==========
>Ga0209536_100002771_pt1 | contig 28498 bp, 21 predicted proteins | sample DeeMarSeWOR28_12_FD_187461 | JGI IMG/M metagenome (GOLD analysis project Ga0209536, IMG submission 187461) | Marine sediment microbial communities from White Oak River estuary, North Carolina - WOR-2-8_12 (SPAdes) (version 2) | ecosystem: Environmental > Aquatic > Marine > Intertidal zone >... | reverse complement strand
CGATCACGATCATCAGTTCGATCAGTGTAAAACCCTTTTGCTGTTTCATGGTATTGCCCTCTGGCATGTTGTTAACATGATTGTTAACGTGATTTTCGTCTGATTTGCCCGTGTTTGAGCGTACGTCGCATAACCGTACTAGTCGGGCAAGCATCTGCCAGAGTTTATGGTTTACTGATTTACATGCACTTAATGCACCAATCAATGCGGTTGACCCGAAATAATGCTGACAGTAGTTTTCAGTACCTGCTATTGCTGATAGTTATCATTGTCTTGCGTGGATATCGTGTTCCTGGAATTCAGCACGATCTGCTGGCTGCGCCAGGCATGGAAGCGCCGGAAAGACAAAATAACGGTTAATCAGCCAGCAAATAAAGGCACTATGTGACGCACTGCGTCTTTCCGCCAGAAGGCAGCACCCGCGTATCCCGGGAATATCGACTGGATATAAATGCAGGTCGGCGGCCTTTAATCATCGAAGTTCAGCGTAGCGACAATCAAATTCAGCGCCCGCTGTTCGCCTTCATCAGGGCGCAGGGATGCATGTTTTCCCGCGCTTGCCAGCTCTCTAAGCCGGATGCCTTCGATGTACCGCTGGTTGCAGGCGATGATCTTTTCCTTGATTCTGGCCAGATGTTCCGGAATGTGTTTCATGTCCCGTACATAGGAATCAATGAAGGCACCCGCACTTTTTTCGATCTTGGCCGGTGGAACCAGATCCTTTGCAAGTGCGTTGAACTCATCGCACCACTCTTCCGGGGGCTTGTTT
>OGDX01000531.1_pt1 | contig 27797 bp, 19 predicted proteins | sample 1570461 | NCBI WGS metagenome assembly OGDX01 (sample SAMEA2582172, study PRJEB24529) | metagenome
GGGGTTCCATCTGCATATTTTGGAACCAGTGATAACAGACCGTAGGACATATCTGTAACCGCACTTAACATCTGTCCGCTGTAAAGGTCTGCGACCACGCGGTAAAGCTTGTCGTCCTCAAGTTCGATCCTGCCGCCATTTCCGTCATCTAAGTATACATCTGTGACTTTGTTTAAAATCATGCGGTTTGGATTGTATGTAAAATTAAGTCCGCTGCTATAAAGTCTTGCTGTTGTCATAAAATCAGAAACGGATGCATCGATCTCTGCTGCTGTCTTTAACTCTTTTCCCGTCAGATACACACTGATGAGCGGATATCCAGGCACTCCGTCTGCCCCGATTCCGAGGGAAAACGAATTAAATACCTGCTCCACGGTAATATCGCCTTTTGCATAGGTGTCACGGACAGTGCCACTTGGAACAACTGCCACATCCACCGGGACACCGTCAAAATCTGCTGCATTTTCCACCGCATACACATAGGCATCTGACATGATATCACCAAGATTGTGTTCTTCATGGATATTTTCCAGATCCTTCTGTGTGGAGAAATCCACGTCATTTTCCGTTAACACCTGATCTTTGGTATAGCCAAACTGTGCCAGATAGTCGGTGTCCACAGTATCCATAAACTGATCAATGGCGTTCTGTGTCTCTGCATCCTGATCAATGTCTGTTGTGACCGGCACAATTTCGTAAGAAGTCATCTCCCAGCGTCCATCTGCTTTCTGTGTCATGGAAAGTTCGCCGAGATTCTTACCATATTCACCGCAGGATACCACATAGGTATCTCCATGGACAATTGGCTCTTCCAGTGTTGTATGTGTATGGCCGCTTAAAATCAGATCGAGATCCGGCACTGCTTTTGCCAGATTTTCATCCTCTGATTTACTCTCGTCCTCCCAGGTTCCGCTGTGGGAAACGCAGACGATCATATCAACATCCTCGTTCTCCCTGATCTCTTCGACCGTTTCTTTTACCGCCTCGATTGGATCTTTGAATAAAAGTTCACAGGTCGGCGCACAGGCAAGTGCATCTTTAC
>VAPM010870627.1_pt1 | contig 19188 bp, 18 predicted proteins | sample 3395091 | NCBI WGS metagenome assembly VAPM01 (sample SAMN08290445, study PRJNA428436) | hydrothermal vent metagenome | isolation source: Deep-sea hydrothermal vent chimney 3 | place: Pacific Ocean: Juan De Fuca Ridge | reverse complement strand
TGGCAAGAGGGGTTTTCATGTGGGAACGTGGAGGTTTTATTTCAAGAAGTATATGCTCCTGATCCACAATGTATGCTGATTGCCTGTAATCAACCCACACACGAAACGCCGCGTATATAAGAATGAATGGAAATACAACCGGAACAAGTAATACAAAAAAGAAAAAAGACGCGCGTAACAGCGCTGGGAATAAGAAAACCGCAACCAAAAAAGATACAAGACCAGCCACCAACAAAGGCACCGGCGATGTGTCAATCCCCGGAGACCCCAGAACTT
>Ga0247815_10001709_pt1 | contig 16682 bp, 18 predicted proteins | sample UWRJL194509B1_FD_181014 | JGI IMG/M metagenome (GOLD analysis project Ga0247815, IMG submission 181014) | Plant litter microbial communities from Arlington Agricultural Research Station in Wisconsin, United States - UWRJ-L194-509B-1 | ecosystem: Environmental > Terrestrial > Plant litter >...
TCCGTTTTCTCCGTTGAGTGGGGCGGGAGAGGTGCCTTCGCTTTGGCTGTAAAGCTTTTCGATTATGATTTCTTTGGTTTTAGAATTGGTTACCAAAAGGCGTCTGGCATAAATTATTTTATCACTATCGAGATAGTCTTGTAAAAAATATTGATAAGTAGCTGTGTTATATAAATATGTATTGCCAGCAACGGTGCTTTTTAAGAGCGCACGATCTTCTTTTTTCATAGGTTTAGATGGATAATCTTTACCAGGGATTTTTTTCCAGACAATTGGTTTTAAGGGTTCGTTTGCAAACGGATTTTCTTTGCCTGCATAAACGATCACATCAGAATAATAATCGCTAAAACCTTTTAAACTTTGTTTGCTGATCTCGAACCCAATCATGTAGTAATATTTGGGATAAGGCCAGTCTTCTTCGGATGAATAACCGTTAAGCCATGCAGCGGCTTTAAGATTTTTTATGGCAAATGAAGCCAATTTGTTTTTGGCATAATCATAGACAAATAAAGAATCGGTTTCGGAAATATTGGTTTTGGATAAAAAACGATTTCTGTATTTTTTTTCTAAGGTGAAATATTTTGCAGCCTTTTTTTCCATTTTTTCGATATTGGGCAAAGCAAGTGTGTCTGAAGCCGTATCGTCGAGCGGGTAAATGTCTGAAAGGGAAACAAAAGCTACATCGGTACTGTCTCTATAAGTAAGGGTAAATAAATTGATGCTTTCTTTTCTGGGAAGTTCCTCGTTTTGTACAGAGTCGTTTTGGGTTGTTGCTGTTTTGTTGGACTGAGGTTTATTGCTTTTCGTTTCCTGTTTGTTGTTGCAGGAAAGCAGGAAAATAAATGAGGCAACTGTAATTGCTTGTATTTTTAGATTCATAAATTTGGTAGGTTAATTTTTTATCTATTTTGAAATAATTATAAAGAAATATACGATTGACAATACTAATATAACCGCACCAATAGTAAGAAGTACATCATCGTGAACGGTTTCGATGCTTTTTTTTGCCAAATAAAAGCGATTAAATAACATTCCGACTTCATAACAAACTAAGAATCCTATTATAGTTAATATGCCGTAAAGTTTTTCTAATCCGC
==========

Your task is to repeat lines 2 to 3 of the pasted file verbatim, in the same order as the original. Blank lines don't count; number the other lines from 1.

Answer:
CGATCACGATCATCAGTTCGATCAGTGTAAAACCCTTTTGCTGTTTCATGGTATTGCCCTCTGGCATGTTGTTAACATGATTGTTAACGTGATTTTCGTCTGATTTGCCCGTGTTTGAGCGTACGTCGCATAACCGTACTAGTCGGGCAAGCATCTGCCAGAGTTTATGGTTTACTGATTTACATGCACTTAATGCACCAATCAATGCGGTTGACCCGAAATAATGCTGACAGTAGTTTTCAGTACCTGCTATTGCTGATAGTTATCATTGTCTTGCGTGGATATCGTGTTCCTGGAATTCAGCACGATCTGCTGGCTGCGCCAGGCATGGAAGCGCCGGAAAGACAAAATAACGGTTAATCAGCCAGCAAATAAAGGCACTATGTGACGCACTGCGTCTTTCCGCCAGAAGGCAGCACCCGCGTATCCCGGGAATATCGACTGGATATAAATGCAGGTCGGCGGCCTTTAATCATCGAAGTTCAGCGTAGCGACAATCAAATTCAGCGCCCGCTGTTCGCCTTCATCAGGGCGCAGGGATGCATGTTTTCCCGCGCTTGCCAGCTCTCTAAGCCGGATGCCTTCGATGTACCGCTGGTTGCAGGCGATGATCTTTTCCTTGATTCTGGCCAGATGTTCCGGAATGTGTTTCATGTCCCGTACATAGGAATCAATGAAGGCACCCGCACTTTTTTCGATCTTGGCCGGTGGAACCAGATCCTTTGCAAGTGCGTTGAACTCATCGCACCACTCTTCCGGGGGCTTGTTT
>OGDX01000531.1_pt1 | contig 27797 bp, 19 predicted proteins | sample 1570461 | NCBI WGS metagenome assembly OGDX01 (sample SAMEA2582172, study PRJEB24529) | metagenome